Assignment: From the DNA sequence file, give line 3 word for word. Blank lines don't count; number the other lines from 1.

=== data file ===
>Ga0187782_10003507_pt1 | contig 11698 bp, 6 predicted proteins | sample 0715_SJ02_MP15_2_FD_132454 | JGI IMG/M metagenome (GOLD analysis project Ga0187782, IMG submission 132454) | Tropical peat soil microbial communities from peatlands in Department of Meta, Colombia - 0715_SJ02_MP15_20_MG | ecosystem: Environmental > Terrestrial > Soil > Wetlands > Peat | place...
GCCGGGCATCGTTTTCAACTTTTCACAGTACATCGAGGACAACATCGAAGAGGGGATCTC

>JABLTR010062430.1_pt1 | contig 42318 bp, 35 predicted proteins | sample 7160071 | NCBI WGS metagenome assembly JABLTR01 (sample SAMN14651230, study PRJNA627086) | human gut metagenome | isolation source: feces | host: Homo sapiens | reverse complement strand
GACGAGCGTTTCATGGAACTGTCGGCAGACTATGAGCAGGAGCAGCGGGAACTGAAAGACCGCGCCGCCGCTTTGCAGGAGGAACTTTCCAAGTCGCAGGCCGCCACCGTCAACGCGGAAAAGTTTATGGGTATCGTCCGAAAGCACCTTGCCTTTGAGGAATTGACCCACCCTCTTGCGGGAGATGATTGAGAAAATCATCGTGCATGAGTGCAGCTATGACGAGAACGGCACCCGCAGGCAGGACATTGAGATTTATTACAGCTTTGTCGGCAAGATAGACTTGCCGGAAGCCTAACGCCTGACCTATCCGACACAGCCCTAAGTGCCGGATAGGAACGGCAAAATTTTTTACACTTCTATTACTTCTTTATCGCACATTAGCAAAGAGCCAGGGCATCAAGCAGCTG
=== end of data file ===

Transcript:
>JABLTR010062430.1_pt1 | contig 42318 bp, 35 predicted proteins | sample 7160071 | NCBI WGS metagenome assembly JABLTR01 (sample SAMN14651230, study PRJNA627086) | human gut metagenome | isolation source: feces | host: Homo sapiens | reverse complement strand